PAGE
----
- Robert Wickens [Copyright: FormulaRapida.net]

Wickens shares video of him walking with a help of a cane

The Canadian racer is recovering a brutal crash.

1y ago

Robert Wickens shared a video of him walking at 'snails pace' with a support of a cane, for the first time since the horrific incident.

While under-going rehab at PitFit Training center, Wickens shared a video of him walking with support of a cane, for the first time on his own, since the horrific incident at Pocono during August 2018. He took few steps which was a big achievement for the Canadian.

The IndyCar racer tried walking earlier as well, back in November 2018, with the help of a machine, but this is the first time that he could actually walk with just the cane. Wickens also revealed that he tried to walk the same way two months ago but couldn't until now.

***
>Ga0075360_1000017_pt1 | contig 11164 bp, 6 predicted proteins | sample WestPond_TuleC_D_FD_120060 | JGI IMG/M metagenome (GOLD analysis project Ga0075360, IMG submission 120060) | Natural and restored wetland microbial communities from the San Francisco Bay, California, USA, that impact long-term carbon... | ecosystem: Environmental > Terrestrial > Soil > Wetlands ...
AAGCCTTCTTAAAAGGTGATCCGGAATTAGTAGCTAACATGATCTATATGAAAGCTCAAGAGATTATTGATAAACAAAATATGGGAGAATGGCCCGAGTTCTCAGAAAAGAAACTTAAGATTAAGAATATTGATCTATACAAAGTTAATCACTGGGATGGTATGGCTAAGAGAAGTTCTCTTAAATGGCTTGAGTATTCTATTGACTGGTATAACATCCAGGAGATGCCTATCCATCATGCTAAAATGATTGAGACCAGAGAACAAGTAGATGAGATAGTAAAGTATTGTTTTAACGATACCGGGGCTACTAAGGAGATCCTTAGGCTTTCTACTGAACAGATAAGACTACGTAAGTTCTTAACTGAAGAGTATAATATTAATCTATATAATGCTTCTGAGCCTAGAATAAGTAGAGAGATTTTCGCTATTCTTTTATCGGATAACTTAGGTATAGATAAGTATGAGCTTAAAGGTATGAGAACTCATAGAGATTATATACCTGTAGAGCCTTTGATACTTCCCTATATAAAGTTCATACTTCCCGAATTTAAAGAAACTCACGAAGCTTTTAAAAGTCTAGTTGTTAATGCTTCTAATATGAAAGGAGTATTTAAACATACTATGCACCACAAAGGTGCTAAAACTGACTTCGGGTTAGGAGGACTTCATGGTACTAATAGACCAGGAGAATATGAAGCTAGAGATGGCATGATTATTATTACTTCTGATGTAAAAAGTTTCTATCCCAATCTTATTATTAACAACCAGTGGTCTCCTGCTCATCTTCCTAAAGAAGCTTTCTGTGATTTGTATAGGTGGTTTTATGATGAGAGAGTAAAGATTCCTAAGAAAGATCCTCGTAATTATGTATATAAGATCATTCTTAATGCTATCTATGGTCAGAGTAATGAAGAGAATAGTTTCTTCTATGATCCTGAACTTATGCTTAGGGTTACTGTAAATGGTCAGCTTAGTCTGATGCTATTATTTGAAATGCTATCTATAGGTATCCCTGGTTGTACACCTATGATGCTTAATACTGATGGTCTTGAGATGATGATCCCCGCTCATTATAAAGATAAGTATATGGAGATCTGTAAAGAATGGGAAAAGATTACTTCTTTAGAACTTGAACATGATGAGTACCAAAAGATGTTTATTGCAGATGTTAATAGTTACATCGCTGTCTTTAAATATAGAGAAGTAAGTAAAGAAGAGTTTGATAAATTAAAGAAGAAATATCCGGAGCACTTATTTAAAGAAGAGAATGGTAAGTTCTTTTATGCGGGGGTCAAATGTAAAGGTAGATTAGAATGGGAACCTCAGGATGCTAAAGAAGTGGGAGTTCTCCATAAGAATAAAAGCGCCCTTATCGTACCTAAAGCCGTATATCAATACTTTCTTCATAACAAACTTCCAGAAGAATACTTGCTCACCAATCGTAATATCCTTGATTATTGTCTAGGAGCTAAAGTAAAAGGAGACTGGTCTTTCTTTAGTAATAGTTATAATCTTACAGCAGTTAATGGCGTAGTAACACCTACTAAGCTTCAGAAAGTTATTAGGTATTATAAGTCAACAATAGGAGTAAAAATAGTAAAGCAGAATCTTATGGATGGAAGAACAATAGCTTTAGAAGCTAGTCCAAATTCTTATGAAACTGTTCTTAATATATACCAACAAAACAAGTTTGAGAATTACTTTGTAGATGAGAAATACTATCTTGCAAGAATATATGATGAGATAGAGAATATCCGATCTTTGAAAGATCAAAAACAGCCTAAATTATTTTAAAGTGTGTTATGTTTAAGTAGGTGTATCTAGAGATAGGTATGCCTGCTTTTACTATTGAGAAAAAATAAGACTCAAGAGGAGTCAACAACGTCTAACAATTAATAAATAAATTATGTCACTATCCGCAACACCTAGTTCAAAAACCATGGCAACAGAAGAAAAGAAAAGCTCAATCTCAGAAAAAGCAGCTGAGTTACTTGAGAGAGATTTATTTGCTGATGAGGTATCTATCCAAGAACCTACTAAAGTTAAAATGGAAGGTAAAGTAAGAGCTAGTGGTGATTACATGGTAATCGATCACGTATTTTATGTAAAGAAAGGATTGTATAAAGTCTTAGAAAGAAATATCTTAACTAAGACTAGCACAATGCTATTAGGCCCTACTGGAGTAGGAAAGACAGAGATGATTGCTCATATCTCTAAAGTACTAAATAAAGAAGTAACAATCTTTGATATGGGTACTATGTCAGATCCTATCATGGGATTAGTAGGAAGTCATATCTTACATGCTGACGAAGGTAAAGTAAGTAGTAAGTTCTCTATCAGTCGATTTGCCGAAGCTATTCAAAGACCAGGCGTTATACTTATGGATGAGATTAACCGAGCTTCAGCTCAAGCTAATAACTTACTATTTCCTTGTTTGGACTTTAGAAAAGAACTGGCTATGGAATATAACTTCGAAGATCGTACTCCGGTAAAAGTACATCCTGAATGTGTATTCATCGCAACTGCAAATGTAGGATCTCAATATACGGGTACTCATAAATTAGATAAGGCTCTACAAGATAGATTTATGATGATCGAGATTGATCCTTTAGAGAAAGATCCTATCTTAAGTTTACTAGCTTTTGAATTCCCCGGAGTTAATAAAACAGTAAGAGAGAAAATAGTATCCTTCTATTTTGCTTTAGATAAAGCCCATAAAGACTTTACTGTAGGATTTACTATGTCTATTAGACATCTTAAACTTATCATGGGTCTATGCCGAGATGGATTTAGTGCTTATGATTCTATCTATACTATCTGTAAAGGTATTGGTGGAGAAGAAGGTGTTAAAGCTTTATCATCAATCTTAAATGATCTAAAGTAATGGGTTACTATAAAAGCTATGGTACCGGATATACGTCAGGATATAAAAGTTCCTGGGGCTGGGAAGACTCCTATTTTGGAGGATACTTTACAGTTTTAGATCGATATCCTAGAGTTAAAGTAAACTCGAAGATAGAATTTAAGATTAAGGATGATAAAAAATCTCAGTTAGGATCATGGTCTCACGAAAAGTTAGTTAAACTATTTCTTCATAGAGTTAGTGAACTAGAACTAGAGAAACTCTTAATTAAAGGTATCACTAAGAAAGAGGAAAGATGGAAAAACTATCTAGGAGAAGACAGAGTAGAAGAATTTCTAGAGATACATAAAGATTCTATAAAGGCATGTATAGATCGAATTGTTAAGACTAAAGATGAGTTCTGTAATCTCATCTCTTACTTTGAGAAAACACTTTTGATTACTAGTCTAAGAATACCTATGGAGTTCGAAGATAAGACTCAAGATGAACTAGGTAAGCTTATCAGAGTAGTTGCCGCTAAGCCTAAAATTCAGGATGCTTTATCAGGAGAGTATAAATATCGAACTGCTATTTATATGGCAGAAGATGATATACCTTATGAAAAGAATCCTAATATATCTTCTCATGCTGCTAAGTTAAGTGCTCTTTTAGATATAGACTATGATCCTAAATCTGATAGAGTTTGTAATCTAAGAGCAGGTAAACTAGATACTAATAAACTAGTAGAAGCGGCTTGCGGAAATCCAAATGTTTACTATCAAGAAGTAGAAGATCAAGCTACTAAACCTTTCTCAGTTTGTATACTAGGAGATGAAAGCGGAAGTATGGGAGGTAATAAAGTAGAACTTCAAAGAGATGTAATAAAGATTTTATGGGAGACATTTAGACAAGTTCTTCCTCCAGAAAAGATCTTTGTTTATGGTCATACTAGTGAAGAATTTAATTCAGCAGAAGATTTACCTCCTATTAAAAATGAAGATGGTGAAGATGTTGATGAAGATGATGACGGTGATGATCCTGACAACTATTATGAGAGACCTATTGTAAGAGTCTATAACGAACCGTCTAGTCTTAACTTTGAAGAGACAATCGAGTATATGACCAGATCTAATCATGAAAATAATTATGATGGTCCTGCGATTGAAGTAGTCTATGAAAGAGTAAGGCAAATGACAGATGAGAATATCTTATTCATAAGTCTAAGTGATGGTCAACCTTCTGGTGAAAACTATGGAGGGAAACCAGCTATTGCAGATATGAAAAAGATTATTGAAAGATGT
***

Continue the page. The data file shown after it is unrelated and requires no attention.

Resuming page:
In the one year and four months, Wickens has made significant progress, where he also returned to the track to drive a pace car during the Toronto IndyCar weekend, where the car was prepped as per his needs with majority of hand controls.

While he has made good progress, Wickens will still need more time, considering how much effort he needed to even walk with the cane. At PitFit Training, the Canadian is working towards getting his leg muscles perfect to walk freely.

While Wickens gets up to speed, F2 racer Juan Manuel Correa is also facing similar path towards getting fully fit, to be able to race again. The Ecuador-American racer has had a rough few months as well and is at home, recovering from his injuries.

Robert Wickens shared more of his training videos, which can be found here.

[Image courtesy: FormulaRapida.net] [Note: The story was also written by me on FormulaRapida.net]

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Comments (3)

  • Good for him ... that was a nasty crash and he’s lucky to have survived it. That’s the one thing about Indy car oval racing ... it’s still D D D Dangerous!

      1 year ago
    • Certain tracks are more dangerous.

        1 year ago
    • For sure ... but with average speeds hovering around 200 mph ... all crashes, and there are a lot, are gong to be more violent than road course crashes

        1 year ago